I would describe it as reverent and informal. On the low side of middle of the road: no eucharistic vestments, no chanting or even singing the mass parts. The Gloria or hymn of praise was omitted, and the Sanctus and fraction anthem were spoken. Texts were largely from the 1979 Book of Common Prayer, but with some emendations. Eucharistic Prayer C was used, but the dialogue that opens the prayer was altered ("Be joyful" in place of "Lift up your hearts," with the response "We are joyful"). Non-gendered language was frequently introduced, and the responses following the readings and the gospel were different: "The Word resounds before and beyond all sound," for example, followed the first two readings. On the other hand, bells were rung at the epiclesis, and after the words of institution over the bread and wine. Communion was in the form of real bread, with a gluten free option, and both wine and grape juice; Dr Harmon announced we could receive those in "any combination" we might choose. We gathered in a circle around the altar to receive communion.
Exactly how long was the sermon?
On a scale of 1-10, how good was the preacher?
10 – Dr Harmon had a tiny little card to which she referred rarely. She is a very confident speaker.
In a nutshell, what was the sermon about?
The gospel for the day was John 20:19-31 (Jesus appears to the disciples, and then to Thomas). She started by noting all of the sermons she has heard over the years about "Doubting Thomas." But Thomas, she has decided, doesn't seem very doubting. Yes, he wanted to see Jesus, and see his wounds. But he did not leave the community, and as soon as he did see Jesus, he continued to witness to Jesus' teaching and resurrection.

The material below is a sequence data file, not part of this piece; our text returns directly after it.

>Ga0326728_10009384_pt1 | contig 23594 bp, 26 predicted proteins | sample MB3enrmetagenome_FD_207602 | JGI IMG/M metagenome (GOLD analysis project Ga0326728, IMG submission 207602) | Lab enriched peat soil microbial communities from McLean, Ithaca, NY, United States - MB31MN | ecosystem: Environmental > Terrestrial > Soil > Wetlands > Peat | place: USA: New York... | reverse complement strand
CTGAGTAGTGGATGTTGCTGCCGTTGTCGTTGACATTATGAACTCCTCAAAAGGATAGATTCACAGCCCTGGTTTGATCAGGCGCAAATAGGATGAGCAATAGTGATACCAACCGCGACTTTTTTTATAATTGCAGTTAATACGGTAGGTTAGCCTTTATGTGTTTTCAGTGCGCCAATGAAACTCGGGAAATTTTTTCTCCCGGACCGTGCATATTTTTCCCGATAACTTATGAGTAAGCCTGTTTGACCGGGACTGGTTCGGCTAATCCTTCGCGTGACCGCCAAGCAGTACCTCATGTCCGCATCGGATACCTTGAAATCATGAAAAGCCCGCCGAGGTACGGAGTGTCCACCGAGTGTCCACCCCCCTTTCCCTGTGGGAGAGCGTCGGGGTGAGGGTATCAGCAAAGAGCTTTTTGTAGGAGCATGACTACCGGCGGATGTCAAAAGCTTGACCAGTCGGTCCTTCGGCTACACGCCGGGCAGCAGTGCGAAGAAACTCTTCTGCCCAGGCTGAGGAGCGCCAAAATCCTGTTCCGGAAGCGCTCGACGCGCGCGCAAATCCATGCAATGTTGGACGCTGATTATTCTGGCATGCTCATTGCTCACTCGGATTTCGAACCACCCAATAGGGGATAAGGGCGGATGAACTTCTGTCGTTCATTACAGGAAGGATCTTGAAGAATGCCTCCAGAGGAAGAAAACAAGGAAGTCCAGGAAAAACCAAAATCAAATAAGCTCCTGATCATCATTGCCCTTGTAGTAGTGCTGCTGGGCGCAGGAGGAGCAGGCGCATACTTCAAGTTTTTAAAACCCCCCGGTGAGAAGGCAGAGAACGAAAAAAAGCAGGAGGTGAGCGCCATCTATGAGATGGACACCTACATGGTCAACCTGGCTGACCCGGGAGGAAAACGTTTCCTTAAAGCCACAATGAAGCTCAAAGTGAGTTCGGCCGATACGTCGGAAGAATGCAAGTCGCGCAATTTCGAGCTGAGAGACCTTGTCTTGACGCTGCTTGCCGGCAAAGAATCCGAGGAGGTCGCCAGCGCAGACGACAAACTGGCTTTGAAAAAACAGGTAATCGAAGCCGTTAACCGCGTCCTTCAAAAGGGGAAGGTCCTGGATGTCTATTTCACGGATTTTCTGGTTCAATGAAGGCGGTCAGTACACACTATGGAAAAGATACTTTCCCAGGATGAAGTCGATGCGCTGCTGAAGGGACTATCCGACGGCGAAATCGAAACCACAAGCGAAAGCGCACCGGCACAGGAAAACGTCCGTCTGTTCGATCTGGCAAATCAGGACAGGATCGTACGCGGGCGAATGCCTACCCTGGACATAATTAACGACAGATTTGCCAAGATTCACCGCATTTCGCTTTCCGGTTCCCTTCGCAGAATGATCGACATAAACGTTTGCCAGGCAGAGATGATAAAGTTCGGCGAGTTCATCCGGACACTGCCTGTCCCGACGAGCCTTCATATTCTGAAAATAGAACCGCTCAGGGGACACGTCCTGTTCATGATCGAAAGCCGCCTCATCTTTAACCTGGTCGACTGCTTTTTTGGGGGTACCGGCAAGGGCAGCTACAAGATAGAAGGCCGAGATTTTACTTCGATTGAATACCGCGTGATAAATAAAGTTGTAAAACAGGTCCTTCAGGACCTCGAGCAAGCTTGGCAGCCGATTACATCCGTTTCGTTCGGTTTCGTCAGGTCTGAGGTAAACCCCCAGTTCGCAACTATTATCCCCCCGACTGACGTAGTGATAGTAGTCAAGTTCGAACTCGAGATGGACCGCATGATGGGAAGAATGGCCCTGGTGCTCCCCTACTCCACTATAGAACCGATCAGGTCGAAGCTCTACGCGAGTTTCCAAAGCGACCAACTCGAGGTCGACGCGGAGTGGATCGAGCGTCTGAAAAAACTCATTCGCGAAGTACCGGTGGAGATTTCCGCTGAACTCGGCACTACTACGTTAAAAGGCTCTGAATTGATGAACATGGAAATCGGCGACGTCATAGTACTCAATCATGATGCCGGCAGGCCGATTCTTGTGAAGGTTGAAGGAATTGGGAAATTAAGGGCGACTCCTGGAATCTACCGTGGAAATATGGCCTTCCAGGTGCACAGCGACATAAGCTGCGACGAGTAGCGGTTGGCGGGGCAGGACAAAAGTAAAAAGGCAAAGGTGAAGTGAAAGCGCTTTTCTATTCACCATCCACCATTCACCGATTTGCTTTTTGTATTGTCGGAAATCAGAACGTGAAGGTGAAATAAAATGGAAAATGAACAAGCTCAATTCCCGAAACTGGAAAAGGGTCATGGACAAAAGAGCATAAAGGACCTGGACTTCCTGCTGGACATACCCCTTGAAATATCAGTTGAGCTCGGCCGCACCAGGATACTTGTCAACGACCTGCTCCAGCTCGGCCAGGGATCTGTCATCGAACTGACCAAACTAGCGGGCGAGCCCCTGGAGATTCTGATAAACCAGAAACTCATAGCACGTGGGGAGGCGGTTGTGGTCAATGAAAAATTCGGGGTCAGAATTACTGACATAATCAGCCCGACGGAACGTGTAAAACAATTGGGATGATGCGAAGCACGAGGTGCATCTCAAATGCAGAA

Which part of the service was like being in heaven?
This is clearly a community that cherishes sharing Word and Sacrament with each other, and is comfortable welcoming the stranger in their midst. Also, Ted Wyman played three selections from Bach's Well-Tempered Clavier beautifully, and was a sensitive accompanist for the congregation's singing.
And which part was like being in... er... the other place?
They need to give some thought to their webpage. I clicked on a link for NAM News, and the most recent post was from July of 2011. I also missed singing portions of the liturgy (five hymns constituted the whole of the congregation's singing).
What happened when you hung around after the service looking lost?
Several in the congregation welcomed us. As Materfamilias and I were leaving, Dr Harmon asked us to sign their guest book, which I did. After that, Dr Harmon and I talked further. She was quite generous with her time.
How would you describe the after-service coffee?
If I understood a conversation during the announcements correctly, there was to be a birthday celebration for one of the Presbyterians. We had a number of errands to run and a drive back to the western part of the state, so we got on our way.
How would you feel about making another visit (where 10 = ecstatic, 0 = terminal)?
9 – If we were to move to Ann Arbor, we would probably first look for an Evangelical Lutheran parish as welcoming as St Aidan's. If that search were to prove unsuccessful, we would be back at St Aidan's, and could probably be quite happy there.
Did the service make you feel glad to be a Christian?
What one thing will you remember about all this in seven days' time ?
Driving back home, and hoping that we had not offended the Presbyterians. I should note that they were just as welcoming and friendly as the Episcopalians.